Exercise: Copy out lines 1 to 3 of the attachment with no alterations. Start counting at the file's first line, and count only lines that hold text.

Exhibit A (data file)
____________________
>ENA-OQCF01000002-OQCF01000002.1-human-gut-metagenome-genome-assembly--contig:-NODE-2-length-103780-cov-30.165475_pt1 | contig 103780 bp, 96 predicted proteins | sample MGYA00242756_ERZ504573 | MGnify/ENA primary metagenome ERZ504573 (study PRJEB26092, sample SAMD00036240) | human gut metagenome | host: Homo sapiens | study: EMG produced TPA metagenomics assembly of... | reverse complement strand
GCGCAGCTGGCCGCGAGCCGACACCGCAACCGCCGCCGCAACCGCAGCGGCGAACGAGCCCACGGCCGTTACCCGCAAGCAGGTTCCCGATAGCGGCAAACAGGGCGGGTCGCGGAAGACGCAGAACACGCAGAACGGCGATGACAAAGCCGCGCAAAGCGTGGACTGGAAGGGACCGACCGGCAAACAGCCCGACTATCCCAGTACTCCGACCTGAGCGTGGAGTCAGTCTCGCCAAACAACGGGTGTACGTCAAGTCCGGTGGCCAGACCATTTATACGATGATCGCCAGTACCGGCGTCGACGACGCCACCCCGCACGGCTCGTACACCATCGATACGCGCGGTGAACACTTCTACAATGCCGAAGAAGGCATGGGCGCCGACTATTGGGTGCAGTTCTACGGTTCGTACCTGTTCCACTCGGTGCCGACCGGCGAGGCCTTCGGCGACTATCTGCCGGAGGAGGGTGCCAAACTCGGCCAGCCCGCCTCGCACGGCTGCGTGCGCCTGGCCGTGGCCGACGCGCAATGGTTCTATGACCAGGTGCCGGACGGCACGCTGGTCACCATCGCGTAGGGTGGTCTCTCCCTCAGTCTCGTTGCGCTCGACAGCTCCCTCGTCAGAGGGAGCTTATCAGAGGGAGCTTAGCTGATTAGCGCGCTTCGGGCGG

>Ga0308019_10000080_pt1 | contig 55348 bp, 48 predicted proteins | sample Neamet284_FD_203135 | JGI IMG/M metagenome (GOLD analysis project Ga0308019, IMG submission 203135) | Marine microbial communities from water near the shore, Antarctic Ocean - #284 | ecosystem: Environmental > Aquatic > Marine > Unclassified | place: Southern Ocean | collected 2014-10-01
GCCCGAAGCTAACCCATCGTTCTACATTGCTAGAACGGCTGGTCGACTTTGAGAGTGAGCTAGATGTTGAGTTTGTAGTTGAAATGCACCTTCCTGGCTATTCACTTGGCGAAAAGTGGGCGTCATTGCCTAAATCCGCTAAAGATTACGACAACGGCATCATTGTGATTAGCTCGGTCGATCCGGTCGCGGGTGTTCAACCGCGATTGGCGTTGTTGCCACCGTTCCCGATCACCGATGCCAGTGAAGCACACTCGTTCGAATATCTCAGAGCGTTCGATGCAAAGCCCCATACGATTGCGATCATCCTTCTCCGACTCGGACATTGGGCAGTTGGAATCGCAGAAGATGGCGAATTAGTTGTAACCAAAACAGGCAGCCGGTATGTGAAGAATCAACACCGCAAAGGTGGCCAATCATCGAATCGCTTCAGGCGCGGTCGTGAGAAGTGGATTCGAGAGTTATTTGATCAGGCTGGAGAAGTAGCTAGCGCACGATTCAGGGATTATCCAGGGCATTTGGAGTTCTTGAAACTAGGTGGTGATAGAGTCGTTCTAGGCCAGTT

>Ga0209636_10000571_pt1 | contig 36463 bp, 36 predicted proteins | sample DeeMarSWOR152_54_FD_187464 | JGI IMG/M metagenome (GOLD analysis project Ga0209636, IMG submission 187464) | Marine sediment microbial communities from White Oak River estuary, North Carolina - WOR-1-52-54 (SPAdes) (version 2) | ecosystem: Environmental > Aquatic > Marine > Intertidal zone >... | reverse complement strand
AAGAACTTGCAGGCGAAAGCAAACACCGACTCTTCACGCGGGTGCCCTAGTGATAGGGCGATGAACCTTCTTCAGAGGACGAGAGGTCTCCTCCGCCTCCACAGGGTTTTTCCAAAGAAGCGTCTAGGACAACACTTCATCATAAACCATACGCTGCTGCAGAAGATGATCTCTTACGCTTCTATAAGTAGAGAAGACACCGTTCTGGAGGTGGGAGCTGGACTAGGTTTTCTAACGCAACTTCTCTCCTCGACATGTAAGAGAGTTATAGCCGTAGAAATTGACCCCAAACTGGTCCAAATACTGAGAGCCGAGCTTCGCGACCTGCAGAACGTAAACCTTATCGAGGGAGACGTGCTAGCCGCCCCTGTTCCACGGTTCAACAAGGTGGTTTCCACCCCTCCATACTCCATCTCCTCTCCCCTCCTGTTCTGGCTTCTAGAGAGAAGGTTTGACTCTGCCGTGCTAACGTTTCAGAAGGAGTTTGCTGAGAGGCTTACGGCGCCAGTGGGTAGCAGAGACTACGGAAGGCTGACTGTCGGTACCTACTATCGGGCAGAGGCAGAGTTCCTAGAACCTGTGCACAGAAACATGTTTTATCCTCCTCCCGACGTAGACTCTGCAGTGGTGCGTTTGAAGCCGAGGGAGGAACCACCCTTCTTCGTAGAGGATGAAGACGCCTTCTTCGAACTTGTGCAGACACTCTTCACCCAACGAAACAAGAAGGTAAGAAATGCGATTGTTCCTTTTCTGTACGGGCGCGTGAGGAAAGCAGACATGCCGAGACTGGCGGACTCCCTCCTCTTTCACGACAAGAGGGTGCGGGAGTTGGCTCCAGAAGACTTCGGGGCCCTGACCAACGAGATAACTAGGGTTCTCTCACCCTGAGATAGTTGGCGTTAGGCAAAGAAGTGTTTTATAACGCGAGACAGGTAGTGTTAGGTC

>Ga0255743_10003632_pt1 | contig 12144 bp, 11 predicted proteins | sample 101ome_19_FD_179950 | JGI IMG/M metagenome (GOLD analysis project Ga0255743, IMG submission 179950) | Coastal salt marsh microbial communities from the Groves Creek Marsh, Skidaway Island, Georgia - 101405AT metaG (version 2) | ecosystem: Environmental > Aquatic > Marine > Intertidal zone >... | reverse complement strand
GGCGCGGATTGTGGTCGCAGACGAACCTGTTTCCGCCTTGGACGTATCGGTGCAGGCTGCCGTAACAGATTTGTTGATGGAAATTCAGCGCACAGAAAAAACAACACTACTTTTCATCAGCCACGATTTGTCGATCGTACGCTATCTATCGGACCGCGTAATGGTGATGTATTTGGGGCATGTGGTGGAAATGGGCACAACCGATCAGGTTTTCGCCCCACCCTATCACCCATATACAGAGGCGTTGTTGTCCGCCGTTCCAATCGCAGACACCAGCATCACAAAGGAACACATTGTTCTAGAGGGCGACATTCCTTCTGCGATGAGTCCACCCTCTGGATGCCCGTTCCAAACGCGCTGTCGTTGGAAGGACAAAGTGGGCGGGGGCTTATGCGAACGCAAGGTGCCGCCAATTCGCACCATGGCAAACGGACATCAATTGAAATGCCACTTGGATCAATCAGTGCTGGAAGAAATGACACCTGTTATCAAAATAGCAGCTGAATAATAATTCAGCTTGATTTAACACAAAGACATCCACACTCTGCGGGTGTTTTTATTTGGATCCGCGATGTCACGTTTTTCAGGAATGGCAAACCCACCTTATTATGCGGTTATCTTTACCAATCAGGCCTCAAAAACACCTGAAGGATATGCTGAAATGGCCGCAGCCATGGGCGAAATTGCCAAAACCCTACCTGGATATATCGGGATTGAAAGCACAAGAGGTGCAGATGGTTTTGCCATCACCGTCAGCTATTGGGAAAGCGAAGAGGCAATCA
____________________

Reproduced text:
>ENA-OQCF01000002-OQCF01000002.1-human-gut-metagenome-genome-assembly--contig:-NODE-2-length-103780-cov-30.165475_pt1 | contig 103780 bp, 96 predicted proteins | sample MGYA00242756_ERZ504573 | MGnify/ENA primary metagenome ERZ504573 (study PRJEB26092, sample SAMD00036240) | human gut metagenome | host: Homo sapiens | study: EMG produced TPA metagenomics assembly of... | reverse complement strand
GCGCAGCTGGCCGCGAGCCGACACCGCAACCGCCGCCGCAACCGCAGCGGCGAACGAGCCCACGGCCGTTACCCGCAAGCAGGTTCCCGATAGCGGCAAACAGGGCGGGTCGCGGAAGACGCAGAACACGCAGAACGGCGATGACAAAGCCGCGCAAAGCGTGGACTGGAAGGGACCGACCGGCAAACAGCCCGACTATCCCAGTACTCCGACCTGAGCGTGGAGTCAGTCTCGCCAAACAACGGGTGTACGTCAAGTCCGGTGGCCAGACCATTTATACGATGATCGCCAGTACCGGCGTCGACGACGCCACCCCGCACGGCTCGTACACCATCGATACGCGCGGTGAACACTTCTACAATGCCGAAGAAGGCATGGGCGCCGACTATTGGGTGCAGTTCTACGGTTCGTACCTGTTCCACTCGGTGCCGACCGGCGAGGCCTTCGGCGACTATCTGCCGGAGGAGGGTGCCAAACTCGGCCAGCCCGCCTCGCACGGCTGCGTGCGCCTGGCCGTGGCCGACGCGCAATGGTTCTATGACCAGGTGCCGGACGGCACGCTGGTCACCATCGCGTAGGGTGGTCTCTCCCTCAGTCTCGTTGCGCTCGACAGCTCCCTCGTCAGAGGGAGCTTATCAGAGGGAGCTTAGCTGATTAGCGCGCTTCGGGCGG

>Ga0308019_10000080_pt1 | contig 55348 bp, 48 predicted proteins | sample Neamet284_FD_203135 | JGI IMG/M metagenome (GOLD analysis project Ga0308019, IMG submission 203135) | Marine microbial communities from water near the shore, Antarctic Ocean - #284 | ecosystem: Environmental > Aquatic > Marine > Unclassified | place: Southern Ocean | collected 2014-10-01